Chelsea Burns, Content Editor
January 6, 2023
When we think about the food that we consume we’re often thinking about how it will help or hurt our bodies or our health, but our choices also have an effect on the environment. From how it was grown (pesticides? organic? regenerative?) to how it was packaged (plastic or paper?) and how far it traveled to get to us (was it transported across the globe or is it from your farmer’s market?), there are so many environmental factors that are taking place before a food hits our plate at meal time.
And while all of those factors matter for every food choice we make, it’s particularly important when talking about meat. It’s estimated that global livestock emits “7.1 Gigatonnes of Co2-equiv per year, representing 14.5 percent of all anthropogenic greenhouse gas emissions,” according to the Food and Agriculture Organization of the United Nations. (For reference, one gigatonne is equal to the weight of 10,000 fully-loaded U.S. aircraft carriers…) The two main reasons being: The methane animals produce (aka their gas) and the deforestation needed to raise the animals. The biggest offender in the mix is cattle (raised for dairy and meat), which accounts for 65% of the livestock sector’s emissions. Curious how other meats stack up? The carbon footprint of food can be tricky to determine since it differs depending on where it was raised/grown/harvested/produced/etc. Here’s a sliding scale of impact the BBC put together based on data from research published in the Science journal.
So, what can we as consumers do? Vote with our dollars and mouths! “Next to flying less, it is probably right to say that, as individuals, reducing beef consumption is the most significant contribution directly under our control,” Alexandre Koberle, research fellow at the Faculty of Natural Sciences at The Grantham Institute for Climate Change, Imperial College London, told Forbes. And while eating less meat helps, it’s also about where that meat comes from. Here are some shopping tips to make your next trip to the grocery store a more sustainable one.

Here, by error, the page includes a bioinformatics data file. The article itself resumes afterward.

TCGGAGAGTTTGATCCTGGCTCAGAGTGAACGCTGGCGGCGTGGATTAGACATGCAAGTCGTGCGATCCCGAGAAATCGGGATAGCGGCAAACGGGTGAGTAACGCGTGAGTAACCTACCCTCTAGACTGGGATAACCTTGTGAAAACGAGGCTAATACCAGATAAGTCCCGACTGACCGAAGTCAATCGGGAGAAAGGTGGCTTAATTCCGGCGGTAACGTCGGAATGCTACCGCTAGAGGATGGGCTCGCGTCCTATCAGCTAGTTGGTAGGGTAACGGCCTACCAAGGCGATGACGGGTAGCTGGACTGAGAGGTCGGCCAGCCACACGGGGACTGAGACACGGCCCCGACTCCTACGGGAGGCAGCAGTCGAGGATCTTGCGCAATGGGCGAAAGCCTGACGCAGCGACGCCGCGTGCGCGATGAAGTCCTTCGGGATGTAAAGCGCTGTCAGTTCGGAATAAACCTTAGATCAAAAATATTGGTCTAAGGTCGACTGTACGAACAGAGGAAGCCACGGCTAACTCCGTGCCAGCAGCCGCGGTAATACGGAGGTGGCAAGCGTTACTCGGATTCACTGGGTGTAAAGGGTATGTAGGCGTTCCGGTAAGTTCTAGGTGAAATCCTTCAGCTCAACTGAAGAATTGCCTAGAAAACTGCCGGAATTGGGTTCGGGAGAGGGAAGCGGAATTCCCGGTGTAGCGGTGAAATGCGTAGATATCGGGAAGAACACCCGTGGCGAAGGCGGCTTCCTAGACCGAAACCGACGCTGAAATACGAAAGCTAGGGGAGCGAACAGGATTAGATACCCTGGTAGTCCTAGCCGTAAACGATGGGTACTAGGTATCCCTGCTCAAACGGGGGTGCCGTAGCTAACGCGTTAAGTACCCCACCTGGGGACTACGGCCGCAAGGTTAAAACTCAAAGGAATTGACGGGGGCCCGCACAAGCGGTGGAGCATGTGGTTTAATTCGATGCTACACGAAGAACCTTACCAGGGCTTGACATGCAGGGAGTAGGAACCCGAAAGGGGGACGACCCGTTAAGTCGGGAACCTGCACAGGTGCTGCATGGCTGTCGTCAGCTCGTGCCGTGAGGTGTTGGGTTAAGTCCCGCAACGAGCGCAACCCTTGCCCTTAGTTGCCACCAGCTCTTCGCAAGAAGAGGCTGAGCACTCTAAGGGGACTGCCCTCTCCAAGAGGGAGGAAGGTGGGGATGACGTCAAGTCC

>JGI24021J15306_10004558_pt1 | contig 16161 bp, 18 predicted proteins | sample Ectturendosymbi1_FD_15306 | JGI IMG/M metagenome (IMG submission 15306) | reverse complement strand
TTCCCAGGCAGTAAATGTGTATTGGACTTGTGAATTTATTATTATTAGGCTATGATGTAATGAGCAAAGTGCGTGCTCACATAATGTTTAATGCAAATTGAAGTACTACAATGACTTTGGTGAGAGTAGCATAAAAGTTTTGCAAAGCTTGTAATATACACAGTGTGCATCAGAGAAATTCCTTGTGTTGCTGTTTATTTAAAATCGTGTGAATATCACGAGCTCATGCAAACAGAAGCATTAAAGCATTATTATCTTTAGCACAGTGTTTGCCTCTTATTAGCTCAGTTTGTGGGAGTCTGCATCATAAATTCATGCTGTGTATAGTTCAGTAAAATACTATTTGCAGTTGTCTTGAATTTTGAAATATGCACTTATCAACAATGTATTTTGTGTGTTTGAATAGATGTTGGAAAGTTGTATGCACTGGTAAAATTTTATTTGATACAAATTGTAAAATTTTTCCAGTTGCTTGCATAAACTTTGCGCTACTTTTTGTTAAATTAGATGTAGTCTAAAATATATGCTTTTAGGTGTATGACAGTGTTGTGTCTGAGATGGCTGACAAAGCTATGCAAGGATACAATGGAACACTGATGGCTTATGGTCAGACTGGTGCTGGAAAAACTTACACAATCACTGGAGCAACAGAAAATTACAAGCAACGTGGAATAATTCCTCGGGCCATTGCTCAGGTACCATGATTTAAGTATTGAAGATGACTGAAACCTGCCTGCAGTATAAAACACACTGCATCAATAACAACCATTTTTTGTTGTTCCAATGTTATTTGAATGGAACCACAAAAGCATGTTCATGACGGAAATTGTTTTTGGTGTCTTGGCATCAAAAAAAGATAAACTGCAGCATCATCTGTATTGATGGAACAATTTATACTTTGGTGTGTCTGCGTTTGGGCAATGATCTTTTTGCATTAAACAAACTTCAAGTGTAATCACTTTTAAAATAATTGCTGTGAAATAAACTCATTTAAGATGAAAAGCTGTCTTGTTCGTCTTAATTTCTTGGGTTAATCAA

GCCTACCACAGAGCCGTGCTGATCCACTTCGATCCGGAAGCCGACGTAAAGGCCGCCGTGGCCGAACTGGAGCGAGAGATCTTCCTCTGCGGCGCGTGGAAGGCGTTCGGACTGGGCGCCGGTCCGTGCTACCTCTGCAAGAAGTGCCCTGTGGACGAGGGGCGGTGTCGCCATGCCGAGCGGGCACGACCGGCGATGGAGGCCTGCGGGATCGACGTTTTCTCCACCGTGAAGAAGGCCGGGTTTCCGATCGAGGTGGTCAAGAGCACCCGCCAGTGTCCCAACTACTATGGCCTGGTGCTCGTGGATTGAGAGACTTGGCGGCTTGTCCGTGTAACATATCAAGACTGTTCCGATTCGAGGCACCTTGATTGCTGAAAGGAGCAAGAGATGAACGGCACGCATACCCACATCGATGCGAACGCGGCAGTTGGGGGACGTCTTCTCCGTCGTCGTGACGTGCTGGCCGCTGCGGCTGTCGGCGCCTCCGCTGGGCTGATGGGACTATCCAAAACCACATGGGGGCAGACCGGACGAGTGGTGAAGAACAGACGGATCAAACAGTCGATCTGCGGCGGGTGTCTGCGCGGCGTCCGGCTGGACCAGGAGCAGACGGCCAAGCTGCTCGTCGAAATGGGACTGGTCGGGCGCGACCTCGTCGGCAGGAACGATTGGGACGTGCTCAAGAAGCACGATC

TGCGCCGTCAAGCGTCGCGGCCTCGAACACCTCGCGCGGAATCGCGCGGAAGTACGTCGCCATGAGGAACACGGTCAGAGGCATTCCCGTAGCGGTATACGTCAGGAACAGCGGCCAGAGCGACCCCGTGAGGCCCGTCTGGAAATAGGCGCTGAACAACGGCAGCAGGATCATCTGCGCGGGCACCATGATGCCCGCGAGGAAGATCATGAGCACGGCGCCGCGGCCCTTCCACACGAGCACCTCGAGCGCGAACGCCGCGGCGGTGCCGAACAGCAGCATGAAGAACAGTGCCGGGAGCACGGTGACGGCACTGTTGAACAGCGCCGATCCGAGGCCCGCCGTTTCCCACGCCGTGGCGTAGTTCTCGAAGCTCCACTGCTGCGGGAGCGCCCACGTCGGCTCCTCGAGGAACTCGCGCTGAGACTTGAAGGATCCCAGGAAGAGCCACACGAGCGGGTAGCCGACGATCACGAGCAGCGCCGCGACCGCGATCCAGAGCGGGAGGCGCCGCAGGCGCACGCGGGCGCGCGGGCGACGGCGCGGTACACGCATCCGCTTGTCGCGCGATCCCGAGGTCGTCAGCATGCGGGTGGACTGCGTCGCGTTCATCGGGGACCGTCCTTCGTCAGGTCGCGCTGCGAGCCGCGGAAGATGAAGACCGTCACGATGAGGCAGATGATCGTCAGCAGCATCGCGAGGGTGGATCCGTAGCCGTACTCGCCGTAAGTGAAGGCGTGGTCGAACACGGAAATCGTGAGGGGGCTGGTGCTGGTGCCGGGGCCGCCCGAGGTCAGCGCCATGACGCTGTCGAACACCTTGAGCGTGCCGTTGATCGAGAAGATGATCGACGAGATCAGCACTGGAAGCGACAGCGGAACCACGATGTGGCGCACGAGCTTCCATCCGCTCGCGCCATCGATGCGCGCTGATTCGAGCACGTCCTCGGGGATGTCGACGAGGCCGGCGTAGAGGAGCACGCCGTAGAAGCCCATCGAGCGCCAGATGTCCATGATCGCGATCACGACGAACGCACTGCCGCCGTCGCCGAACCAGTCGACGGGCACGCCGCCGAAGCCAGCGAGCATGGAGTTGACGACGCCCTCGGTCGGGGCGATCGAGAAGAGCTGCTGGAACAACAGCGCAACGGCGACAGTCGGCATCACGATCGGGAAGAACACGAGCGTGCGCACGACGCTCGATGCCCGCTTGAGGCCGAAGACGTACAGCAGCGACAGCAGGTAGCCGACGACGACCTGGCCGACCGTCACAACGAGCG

The process of producing meat already creates enough emissions, not to mention if you’re getting it from another country. Not only does supporting your local farmers feel good, it will also help to reduce the carbon footprint of your meat. Another bonus: The difference in quality and freshness you’ll likely notice. A win all around.
Shop in season
This mainly goes for produce. When you get fruits and vegetables that aren’t in season, it means they had to be shipped from a lot further (aka a lot of carbon emissions had to be used) for you to have them. Pro tip: When your favorite fruits and veggies are in season, buy them up and freeze them—if it makes sense—so you can still enjoy them during their off-season months.
Go meat free once a week
So maybe going totally veg or vegan isn’t feasible, and that’s okay! You don’t have to stop eating meat completely to make an environmental impact. Reducing your meat consumption (especially beef) along with shopping for meat more thoughtfully, still has major environmental perks. And, if you need a little incentive or want to know just exactly what kind of a dent a meatless meal makes, estimates show that each meatless meal you have saves 133 gallons of water and reduces your carbon footprint by eight pounds. Need some meal inspiration? We love these recipes: